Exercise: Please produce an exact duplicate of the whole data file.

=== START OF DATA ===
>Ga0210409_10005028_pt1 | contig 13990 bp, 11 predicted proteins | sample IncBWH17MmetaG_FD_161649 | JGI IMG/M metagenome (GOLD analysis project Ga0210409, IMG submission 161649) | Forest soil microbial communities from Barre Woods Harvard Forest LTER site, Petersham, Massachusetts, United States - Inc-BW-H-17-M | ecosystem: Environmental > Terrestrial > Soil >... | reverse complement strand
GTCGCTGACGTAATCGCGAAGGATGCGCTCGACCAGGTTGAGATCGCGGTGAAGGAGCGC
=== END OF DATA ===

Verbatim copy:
>Ga0210409_10005028_pt1 | contig 13990 bp, 11 predicted proteins | sample IncBWH17MmetaG_FD_161649 | JGI IMG/M metagenome (GOLD analysis project Ga0210409, IMG submission 161649) | Forest soil microbial communities from Barre Woods Harvard Forest LTER site, Petersham, Massachusetts, United States - Inc-BW-H-17-M | ecosystem: Environmental > Terrestrial > Soil >... | reverse complement strand
GTCGCTGACGTAATCGCGAAGGATGCGCTCGACCAGGTTGAGATCGCGGTGAAGGAGCGC